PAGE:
Uvm_config_db get in UVM_object

Hello ,

I am trying to retrieve information from my top testbench which is a parameter of my DUT, using set in the testbench and get in my agent_configuration file.

so in my testbench I wrote this:


and in my agent_configuration file which contains agent_configuration class that extends from uvm_object ,I wrote the following:

if (!uvm_config_db #(int)::get(this,“”, “RD_LATENCY”,RD_LATENCY))begin
`uvm_fatal(get_type_name(), $sformatf(“READ LATENCY %d not found in uvm_config_db”, RD_LATENCY))

I am getting the following error when I run my code:
xmvlog: *E,TYCMPAT (/src/env/mem_uvm_agent_configuration.sv,46|34): formal and actual do not have assignment compatible data types (expecting datatype compatible with ‘class uvm_pkg::uvm_component’ but found ‘class mem_uvm_env_pkg::mem_uvm_agent_configuration’ instead).

so basically the error is related to the cntxt type when I do the “get” which is a uvm_object and not uvm_component

is there any solution to this ?

In reply to verif_25:

The first argument of uvm_config_db is a uvm_component handle, or null.

Your agent configuration is probably derived from uvm_object, so the handle “this” is the wrong type. Either pass in a component handle, such as the agent’s

``` verilog
uvm_config_db #(int)::get(agt, "", "RD_LATENCY",RD_LATENCY)

Or make the call inside a component such as the agent, and pass "this".

If you derived the config object from uvm_component, as I tried yesterday, it leads to ordering problems. The test creates the configuration before components are created, but the agent config would have to be a child of the agent. Don't do it.

In reply to chrisspear:

thanks for your prompt reply.

Indeed my agent configuration is derived from uvm_object.
so what do you suggest is that I make the call inside my agent while the “RD_LATENCY” is being declared in my agent config file ?
right ?

In reply to verif_25:

Your type is wrong in the config_db command. As you said “RD_LATENCY” is defined and speciifed in a configuration object.
You should use this configuration object type instead of int.

In reply to chr_sue:

I think RD_LATENCY is an int in his agent config class. The problem is that he is calling uvm_config_db::get(this,) from inside the agent config class, derived from uvm_object, and that first handle has to be a class handle, derived from uvm_component.

As I said in my first reply, the correct place for this get() call is probably in the agent class. It depends on who created the configuration object, usually the test class.

The call in the agent class looks like:

class my_agent extends uvm_agent;
  virtual function void build_phase(...);
    if (! uvm_config_db #(int)::get(this, "", "RD_LATENCY", agt_cfg.RD_LATENCY))
      `uvm_fatal("NSFW", "No RD_LATENCY")

Long term, why do you want to pass RD_LATENCY “globally” so it is seen by all components? Who sets it? Does every component really need to see it? What happens if you have multiple subsystems, each with their own RD_LATENCY value?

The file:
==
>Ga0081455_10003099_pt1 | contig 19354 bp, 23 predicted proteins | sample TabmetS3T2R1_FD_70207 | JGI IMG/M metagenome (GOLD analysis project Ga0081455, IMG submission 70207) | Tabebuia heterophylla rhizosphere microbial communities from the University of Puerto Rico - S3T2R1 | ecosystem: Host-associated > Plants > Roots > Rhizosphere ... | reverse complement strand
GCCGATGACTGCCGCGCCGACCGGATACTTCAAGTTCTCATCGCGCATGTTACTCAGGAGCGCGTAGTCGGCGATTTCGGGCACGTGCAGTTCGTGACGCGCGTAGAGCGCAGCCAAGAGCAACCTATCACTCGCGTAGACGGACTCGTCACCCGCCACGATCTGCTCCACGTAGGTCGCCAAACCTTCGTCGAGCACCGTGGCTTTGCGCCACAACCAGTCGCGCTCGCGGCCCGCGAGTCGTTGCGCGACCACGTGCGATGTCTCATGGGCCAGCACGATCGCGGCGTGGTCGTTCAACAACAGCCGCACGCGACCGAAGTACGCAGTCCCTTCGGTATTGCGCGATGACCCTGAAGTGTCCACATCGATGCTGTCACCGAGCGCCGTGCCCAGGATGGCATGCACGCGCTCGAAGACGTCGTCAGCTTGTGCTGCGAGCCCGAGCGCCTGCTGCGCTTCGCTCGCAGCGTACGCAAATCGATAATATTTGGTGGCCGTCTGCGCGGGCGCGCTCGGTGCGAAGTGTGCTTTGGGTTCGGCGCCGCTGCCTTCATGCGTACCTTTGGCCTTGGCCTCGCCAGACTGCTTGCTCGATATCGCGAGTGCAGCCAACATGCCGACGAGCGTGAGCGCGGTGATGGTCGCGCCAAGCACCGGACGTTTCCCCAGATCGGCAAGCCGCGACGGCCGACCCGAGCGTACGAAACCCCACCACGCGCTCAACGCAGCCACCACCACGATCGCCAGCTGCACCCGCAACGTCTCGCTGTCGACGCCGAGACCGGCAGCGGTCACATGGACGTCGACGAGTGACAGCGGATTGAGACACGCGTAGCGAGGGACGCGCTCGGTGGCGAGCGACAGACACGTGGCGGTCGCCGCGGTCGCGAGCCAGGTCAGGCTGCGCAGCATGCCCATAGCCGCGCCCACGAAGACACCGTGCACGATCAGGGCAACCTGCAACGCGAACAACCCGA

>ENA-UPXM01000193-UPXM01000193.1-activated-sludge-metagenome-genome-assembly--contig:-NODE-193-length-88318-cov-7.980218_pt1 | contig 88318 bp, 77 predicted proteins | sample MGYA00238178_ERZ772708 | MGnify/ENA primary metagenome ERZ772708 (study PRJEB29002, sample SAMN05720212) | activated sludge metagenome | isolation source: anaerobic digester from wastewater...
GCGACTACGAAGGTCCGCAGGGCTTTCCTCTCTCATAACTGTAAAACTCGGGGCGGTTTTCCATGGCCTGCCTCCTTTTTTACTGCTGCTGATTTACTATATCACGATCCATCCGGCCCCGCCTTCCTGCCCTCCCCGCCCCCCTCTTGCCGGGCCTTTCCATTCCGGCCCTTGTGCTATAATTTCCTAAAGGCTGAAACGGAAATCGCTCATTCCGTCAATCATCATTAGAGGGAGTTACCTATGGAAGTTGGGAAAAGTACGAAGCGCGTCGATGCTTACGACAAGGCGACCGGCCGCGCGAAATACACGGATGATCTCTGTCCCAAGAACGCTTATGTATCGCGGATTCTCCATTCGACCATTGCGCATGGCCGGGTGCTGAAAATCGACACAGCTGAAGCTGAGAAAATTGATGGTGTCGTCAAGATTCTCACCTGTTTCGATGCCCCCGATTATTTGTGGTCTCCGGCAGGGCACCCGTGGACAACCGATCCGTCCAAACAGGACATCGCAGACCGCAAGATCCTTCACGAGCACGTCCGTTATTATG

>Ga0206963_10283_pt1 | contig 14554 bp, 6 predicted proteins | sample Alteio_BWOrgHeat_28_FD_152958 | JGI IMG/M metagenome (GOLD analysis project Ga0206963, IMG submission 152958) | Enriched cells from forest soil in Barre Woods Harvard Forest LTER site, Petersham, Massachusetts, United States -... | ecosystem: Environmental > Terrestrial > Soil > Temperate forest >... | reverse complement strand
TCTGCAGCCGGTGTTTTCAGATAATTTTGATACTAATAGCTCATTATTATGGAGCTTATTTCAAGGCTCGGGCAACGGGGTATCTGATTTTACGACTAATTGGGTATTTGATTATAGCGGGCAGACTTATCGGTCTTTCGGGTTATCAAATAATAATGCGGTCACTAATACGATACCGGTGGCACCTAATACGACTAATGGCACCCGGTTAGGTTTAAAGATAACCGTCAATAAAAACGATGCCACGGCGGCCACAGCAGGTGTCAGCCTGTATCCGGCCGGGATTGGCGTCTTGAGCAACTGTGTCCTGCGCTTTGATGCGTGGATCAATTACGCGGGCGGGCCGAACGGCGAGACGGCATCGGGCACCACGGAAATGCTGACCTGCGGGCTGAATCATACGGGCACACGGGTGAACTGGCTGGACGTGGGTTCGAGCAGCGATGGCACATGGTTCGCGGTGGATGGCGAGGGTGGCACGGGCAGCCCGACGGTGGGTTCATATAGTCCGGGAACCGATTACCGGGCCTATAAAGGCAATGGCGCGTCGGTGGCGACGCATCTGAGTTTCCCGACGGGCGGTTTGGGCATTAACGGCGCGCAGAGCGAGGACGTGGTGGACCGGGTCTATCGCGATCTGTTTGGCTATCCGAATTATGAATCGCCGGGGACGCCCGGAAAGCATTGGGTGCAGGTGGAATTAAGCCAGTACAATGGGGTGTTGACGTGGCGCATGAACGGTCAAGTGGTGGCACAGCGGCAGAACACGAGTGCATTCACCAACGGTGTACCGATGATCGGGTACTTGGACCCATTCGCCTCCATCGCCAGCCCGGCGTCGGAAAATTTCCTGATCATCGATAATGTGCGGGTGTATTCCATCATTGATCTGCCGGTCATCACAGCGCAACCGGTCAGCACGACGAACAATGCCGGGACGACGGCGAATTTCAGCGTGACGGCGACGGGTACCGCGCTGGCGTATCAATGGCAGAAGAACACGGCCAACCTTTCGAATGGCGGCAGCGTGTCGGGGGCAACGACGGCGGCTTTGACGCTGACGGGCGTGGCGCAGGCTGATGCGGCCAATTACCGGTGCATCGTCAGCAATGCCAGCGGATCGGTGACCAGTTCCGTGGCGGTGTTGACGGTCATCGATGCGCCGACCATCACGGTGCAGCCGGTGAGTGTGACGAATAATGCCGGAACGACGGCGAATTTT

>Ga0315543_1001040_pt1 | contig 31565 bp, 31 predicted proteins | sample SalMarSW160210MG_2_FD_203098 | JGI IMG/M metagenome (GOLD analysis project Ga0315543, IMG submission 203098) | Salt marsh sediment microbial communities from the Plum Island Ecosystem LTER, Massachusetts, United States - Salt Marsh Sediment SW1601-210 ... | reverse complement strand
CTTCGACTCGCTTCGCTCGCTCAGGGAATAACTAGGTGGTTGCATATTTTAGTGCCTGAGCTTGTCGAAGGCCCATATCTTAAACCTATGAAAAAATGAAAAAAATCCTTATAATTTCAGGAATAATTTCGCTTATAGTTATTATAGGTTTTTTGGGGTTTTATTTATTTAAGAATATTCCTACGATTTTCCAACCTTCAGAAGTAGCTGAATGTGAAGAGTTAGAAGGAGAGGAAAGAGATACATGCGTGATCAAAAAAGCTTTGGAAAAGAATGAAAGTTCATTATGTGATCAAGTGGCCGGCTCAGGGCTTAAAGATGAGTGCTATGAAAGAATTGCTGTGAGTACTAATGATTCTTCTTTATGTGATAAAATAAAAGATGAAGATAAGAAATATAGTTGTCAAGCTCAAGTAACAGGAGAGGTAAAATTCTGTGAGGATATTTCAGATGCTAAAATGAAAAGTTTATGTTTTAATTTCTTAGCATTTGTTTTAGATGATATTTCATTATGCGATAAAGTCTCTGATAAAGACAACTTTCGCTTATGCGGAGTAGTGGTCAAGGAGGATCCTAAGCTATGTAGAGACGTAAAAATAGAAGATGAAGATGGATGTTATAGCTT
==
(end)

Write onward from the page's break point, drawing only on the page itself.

In reply to chrisspear:

Thank you again chris , what you wrote is exactly the case, indeed RD_LATENCY is an integer and I implemented the solution you suggested and it is working fine.

about your last question , RD_LATENCY is a parameter in my DUT , so it is set in my top testbench using config_db , and I passed it globally in case I need it somewhere else.
but I don’t have any other subsystems that have their own RD_LATENCY.
do you think I should limit the accessibility of the database entry?

In reply to verif_25:

Depends on how your TB builds config objects and shares them. 10 different people have 12 different styles. If your test class creates all the config objects including this agent one, set it directly. My opinion of the uvm_config_db is to use it as little as possible.

In reply to verif_25:

I read an interesting article from Cliff Cummings.
http://www.sunburst-design.com/papers/CummingsDVCon2023_uvm_resource_db_API.pdf. He advocates for the use of uvm_resource_db for this purpose and I see his point. You can easily access the DB from an uvm_object. In your case though an OOP-style passing might be all you need.
Grab a pointer to your cfg and assign your variable.
Good luck

In reply to gkaragatchliev:

There are literally dozens of different ways to pass information around a testbench. The uvm_config_db is built on the uvm_resource_db. My good friend Cliff did an excellent job researching the difference between these two styles over his 33-page paper. I see them as two sides of the same coin. For example, these two calls pass a virtual interface from the top module to a test class.

// top module
uvm_config_db#(virtual dut_if)::set(null, "uvm_test_top", "vif", ifc);

// test class
uvm_config_db#(virtual dut_if)::get(this, "", "vif", vif);

maps to the calls:

// test module
uvm_resource_db#(virtual dut_if)::set("uvm_test_top", "vif", ifc);

// test class
uvm_resource_db#(virtual dut_if)::read_by_name(get_full_name(), "vif", vif, this);

To me, these look equivalent. If I had to pick between them, I would choose the more reusable code. Most UVM users are more familiar with uvm_config_db, so I would stick with it.

Cliff promotes get_full_name() over the handle ‘this’. It is easy to use these with both DBs. His latest version of the paper includes my comments and his responses. Read them both and make your own decision.

Either way, whenever possible, pass handles to config objects whenever possible and avoid individual values. Once you have the code for the config objects, you can easily add new variables, without having to read my posts or Cliff’s award winning papers.